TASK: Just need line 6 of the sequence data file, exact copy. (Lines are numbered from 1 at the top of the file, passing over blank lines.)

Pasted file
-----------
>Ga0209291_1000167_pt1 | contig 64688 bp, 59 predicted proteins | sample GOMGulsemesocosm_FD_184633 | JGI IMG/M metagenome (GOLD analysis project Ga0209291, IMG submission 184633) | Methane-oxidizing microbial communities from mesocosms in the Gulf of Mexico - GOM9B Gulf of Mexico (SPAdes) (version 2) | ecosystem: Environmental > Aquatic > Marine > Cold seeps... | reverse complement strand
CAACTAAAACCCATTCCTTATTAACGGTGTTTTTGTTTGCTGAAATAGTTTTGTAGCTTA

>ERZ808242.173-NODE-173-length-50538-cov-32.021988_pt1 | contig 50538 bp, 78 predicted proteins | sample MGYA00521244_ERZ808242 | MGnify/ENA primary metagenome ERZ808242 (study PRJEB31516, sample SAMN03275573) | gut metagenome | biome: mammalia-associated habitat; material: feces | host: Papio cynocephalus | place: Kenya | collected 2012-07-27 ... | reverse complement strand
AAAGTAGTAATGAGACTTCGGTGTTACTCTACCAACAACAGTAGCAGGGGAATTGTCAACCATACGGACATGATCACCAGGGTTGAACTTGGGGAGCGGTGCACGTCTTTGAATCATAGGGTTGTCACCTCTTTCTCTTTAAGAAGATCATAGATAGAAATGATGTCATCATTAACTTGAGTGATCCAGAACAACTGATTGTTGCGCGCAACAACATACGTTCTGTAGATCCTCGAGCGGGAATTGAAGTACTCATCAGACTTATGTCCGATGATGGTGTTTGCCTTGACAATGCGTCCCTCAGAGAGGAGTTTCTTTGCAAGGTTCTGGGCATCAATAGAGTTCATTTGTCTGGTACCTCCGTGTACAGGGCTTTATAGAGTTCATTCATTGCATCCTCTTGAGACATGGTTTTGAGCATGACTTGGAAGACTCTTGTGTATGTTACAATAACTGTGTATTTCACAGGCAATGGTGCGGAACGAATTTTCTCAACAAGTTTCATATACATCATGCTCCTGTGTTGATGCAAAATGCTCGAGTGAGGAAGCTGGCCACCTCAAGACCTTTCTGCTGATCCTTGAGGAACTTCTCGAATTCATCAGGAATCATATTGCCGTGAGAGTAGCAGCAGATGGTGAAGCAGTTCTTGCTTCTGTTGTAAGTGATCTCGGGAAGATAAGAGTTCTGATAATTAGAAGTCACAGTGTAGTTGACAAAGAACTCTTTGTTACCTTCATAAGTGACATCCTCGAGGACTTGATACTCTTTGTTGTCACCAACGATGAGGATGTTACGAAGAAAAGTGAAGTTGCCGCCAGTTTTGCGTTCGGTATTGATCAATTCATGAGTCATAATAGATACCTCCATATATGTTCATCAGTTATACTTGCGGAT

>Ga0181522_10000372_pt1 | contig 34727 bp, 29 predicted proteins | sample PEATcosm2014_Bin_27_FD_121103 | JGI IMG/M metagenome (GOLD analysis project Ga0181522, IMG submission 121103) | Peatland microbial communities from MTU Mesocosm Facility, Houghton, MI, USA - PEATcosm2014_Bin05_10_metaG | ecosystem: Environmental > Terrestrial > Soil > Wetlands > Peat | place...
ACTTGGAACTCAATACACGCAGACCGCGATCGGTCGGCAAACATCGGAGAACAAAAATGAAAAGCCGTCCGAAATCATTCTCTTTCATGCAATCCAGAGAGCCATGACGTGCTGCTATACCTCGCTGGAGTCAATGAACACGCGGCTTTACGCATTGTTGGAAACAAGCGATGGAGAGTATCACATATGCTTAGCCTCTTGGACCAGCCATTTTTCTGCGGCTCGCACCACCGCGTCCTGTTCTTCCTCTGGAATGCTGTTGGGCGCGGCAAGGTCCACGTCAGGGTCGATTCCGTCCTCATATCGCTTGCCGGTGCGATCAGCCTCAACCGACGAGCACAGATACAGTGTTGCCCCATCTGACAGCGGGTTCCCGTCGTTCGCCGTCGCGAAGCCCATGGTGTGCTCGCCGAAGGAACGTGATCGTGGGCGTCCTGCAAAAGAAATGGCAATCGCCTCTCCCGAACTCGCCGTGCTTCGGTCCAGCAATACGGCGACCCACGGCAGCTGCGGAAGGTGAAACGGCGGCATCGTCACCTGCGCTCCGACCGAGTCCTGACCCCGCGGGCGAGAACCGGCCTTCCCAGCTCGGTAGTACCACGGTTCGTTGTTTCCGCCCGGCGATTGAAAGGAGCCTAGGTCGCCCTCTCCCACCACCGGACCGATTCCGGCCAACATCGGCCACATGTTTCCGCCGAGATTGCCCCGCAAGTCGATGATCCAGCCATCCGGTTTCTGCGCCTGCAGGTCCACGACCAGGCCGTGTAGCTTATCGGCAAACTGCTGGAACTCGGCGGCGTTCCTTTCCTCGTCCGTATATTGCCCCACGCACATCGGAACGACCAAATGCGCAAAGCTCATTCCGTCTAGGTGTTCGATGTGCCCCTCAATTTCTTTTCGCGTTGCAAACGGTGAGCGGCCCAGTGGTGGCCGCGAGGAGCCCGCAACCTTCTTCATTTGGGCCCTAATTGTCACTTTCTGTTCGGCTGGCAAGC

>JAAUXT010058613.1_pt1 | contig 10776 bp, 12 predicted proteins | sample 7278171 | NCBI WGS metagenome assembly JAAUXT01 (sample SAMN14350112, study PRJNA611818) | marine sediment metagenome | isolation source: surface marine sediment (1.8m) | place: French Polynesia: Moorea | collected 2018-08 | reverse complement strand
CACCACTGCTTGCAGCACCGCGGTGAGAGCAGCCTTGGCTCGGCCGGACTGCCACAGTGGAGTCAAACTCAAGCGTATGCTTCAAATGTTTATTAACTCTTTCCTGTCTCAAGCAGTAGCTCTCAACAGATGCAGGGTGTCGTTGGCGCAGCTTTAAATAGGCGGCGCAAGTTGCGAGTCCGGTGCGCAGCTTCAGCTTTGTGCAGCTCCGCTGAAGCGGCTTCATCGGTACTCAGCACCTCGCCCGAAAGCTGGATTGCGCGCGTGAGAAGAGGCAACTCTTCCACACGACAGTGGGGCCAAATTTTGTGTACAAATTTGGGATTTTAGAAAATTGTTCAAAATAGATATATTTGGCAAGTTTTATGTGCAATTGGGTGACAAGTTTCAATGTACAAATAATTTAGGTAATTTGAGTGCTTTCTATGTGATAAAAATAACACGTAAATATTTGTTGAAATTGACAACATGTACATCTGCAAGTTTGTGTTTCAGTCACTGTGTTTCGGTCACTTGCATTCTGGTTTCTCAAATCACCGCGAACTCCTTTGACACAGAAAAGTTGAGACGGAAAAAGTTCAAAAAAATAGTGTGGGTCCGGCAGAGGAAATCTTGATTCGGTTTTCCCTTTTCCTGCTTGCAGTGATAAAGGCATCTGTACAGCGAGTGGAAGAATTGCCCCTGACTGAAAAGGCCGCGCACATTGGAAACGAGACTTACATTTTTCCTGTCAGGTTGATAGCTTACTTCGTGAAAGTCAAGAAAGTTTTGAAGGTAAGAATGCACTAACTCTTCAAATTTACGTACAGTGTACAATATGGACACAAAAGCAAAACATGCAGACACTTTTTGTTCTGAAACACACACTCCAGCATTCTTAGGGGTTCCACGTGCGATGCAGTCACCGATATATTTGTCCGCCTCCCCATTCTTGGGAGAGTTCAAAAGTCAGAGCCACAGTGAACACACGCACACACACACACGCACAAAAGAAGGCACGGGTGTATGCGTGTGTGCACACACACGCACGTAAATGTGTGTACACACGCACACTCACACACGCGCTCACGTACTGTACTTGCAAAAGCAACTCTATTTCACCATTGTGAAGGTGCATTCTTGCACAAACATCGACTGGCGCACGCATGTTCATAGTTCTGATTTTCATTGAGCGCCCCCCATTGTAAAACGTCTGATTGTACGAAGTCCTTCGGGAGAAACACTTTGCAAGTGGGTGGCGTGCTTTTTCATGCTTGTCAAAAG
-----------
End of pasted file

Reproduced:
ACTTGGAACTCAATACACGCAGACCGCGATCGGTCGGCAAACATCGGAGAACAAAAATGAAAAGCCGTCCGAAATCATTCTCTTTCATGCAATCCAGAGAGCCATGACGTGCTGCTATACCTCGCTGGAGTCAATGAACACGCGGCTTTACGCATTGTTGGAAACAAGCGATGGAGAGTATCACATATGCTTAGCCTCTTGGACCAGCCATTTTTCTGCGGCTCGCACCACCGCGTCCTGTTCTTCCTCTGGAATGCTGTTGGGCGCGGCAAGGTCCACGTCAGGGTCGATTCCGTCCTCATATCGCTTGCCGGTGCGATCAGCCTCAACCGACGAGCACAGATACAGTGTTGCCCCATCTGACAGCGGGTTCCCGTCGTTCGCCGTCGCGAAGCCCATGGTGTGCTCGCCGAAGGAACGTGATCGTGGGCGTCCTGCAAAAGAAATGGCAATCGCCTCTCCCGAACTCGCCGTGCTTCGGTCCAGCAATACGGCGACCCACGGCAGCTGCGGAAGGTGAAACGGCGGCATCGTCACCTGCGCTCCGACCGAGTCCTGACCCCGCGGGCGAGAACCGGCCTTCCCAGCTCGGTAGTACCACGGTTCGTTGTTTCCGCCCGGCGATTGAAAGGAGCCTAGGTCGCCCTCTCCCACCACCGGACCGATTCCGGCCAACATCGGCCACATGTTTCCGCCGAGATTGCCCCGCAAGTCGATGATCCAGCCATCCGGTTTCTGCGCCTGCAGGTCCACGACCAGGCCGTGTAGCTTATCGGCAAACTGCTGGAACTCGGCGGCGTTCCTTTCCTCGTCCGTATATTGCCCCACGCACATCGGAACGACCAAATGCGCAAAGCTCATTCCGTCTAGGTGTTCGATGTGCCCCTCAATTTCTTTTCGCGTTGCAAACGGTGAGCGGCCCAGTGGTGGCCGCGAGGAGCCCGCAACCTTCTTCATTTGGGCCCTAATTGTCACTTTCTGTTCGGCTGGCAAGC